Long Island’s last remaining duck farm celebrated a major investment in its future yesterday.
The Corwin family, which has operated Crescent Duck Farm in Aquebogue since 1908, recently completed an $800,000 concrete and steel waste storage facility that will prevent pollution from duck manure stored on-site from impacting Meetinghouse Creek.
In the past decade, the Corwins built a state-of-the-art wastewater treatment facility to handle waste from the 150,000 ducks being raised on the 145-acre farm at any given time. That facility, which can handle 100,000 gallons per day, cost nearly $4 million.
Doug Corwin, 58, said when he graduated from Cornell University in 1980 there were “30 or so” duck farms left on Long Island — where once as many as 100 existed. The Long Island Pekin duck became a much sought-after delicacy for chefs around the world.
“Now we’re it,” Corwin said yesterday.
Suffolk’s first county executive, H. Lee Dennison, who served from 1960 to 1972, said he wanted “a duckless county,” Corwin recalled.
“We used to be public enemy number one in this town,” Corwin said.
Historically, duck farms once discharged high-nitrogen waste by-products into the estuaries, which impaired the estuaries’ health. Modern environmental regulations prohibit those historical practices, requiring expensive wastewater treatment and storage of waste by-products on-site.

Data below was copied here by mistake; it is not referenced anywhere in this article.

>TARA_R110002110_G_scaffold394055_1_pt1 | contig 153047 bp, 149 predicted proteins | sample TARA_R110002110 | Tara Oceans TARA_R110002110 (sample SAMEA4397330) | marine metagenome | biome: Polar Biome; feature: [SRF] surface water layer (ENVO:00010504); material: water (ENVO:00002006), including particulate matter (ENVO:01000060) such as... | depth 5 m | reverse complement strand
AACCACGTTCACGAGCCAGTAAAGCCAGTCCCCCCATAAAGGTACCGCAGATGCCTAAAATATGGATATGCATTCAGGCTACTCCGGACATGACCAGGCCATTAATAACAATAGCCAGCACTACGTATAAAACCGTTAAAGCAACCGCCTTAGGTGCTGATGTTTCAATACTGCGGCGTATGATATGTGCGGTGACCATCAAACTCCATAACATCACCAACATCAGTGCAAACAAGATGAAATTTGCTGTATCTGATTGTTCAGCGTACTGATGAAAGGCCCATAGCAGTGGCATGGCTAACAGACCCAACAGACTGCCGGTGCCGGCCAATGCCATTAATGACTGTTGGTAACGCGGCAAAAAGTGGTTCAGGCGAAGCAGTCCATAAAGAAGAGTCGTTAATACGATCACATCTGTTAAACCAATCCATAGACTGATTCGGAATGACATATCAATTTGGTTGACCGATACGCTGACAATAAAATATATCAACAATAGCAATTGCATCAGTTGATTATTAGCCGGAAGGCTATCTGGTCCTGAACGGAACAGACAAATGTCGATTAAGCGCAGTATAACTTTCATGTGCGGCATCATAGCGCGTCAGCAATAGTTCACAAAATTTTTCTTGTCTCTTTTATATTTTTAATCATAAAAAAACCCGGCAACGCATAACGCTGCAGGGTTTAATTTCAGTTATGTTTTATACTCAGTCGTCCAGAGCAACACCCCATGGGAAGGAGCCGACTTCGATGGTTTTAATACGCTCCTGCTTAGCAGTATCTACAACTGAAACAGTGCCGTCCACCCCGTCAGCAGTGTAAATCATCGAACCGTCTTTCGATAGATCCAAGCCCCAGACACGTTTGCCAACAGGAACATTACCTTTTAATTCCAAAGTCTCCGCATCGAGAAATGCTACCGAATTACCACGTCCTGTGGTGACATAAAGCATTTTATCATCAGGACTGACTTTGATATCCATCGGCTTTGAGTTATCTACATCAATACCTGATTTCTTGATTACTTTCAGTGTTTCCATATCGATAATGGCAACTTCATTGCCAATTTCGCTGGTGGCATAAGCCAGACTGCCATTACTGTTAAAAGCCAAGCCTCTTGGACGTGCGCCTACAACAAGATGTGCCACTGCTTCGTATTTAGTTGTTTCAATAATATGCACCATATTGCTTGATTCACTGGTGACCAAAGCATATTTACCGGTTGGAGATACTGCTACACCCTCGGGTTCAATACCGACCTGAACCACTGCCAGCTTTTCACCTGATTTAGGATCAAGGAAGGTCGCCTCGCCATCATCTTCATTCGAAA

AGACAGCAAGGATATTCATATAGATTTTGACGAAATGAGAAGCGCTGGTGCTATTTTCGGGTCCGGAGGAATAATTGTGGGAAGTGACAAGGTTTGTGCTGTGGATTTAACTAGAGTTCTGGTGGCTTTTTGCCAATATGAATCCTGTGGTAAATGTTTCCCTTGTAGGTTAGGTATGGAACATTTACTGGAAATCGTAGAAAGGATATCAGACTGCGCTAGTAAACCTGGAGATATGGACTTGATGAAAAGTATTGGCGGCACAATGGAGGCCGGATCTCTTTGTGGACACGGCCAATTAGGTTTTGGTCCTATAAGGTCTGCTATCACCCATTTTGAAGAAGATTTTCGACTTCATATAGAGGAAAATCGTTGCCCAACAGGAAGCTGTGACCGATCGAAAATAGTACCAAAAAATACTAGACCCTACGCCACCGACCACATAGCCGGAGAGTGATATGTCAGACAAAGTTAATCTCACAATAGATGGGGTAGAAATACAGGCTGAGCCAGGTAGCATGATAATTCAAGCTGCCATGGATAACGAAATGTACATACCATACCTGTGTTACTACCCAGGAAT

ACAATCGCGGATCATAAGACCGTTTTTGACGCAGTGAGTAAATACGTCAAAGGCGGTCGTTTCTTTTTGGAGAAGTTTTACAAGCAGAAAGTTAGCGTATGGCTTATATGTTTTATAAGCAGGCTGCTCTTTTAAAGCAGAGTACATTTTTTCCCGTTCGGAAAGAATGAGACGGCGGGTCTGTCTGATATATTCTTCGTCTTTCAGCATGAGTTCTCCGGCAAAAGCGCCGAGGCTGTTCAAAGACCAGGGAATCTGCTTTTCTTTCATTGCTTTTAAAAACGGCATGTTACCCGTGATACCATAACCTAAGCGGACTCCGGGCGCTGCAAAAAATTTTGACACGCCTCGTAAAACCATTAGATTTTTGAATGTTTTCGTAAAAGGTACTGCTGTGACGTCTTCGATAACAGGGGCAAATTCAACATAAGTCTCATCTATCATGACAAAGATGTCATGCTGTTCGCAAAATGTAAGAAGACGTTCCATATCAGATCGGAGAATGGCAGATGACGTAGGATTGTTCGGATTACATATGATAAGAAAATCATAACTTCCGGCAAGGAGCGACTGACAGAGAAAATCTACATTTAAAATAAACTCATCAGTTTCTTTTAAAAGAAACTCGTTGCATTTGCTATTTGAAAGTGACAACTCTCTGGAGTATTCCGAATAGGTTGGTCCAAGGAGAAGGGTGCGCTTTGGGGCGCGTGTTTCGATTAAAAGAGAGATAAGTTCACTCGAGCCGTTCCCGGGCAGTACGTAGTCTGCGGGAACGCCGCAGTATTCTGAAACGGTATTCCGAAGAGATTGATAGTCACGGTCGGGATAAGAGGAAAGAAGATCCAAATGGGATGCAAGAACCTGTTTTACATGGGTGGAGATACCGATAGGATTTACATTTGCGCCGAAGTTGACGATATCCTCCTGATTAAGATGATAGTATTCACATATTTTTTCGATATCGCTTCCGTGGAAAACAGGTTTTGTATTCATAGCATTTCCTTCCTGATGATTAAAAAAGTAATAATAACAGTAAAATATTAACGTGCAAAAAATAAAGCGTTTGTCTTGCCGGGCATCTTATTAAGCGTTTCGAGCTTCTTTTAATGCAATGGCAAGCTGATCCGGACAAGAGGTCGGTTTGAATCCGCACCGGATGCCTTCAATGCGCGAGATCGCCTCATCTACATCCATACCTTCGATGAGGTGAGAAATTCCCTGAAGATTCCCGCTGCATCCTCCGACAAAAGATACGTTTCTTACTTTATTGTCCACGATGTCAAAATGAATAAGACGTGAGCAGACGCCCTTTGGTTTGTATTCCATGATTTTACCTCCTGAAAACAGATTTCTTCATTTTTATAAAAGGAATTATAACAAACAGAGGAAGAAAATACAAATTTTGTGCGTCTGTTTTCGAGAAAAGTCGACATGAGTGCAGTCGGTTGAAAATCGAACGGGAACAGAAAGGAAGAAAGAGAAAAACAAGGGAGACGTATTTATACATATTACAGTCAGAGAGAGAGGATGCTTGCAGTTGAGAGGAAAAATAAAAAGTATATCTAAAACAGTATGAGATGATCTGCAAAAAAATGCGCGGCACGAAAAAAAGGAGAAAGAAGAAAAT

“Dealing with duck waste is the biggest challenge,” Corwin said. “So much of our time and effort is spent learning how to deal with duck waste.”
The treated effluent from the wastewater treatment facility at Crescent Duck Farm is discharged to artificial wetlands located on-site. Sludge and other solids, which are composted on site, had been stored uncovered on the ground, allowing nutrients can percolate to the groundwater table and flow into the nearby creek.
The new waste storage facility, a 65-foot-by-400-foot covered building with 6 1/2 to 7-foot tall concrete side walls and an impervious concrete floor, prevents that pollution — estimated to be as much as 21,900 pounds of nitrogen from reaching ground and surface waters annually. Suffolk County contributed a $250,000 grant toward to cost of the storage facility’s construction.
“It’s a huge commitment we had to have,” Corwin said of all the upgrades the family made to stay in operation. “To see the agencies of government helping us instead of trying to push us out of business is so gratifying.”
The nutrient-rich compost is provided to local farmers free of charge, Corwin said.
“Agriculture is not just putting a seed in the ground and watching it grow,” said Long Island Farm Bureau administrative director Rob Carpenter, who also serves as chairman of the Suffolk County Soil and Water Conservation District. “Agriculture is very technical.”
“No industry has faced greater challenges than the duck-growing industry,” Suffolk’s water quality “czar” Peter Scully added.
County Executive Steve Bellone said the Corwins “truly are leaders here in the agricultural community and the environmental community, too.” Their longevity is “an amazing thing for Suffolk County and something to celebrate and honor,” he said. “It’s inspirational.”
“We have to make sure as a government we’re doing everything we can to support them in every way we can,” Bellone said.
Peter Blasl contributed reporting.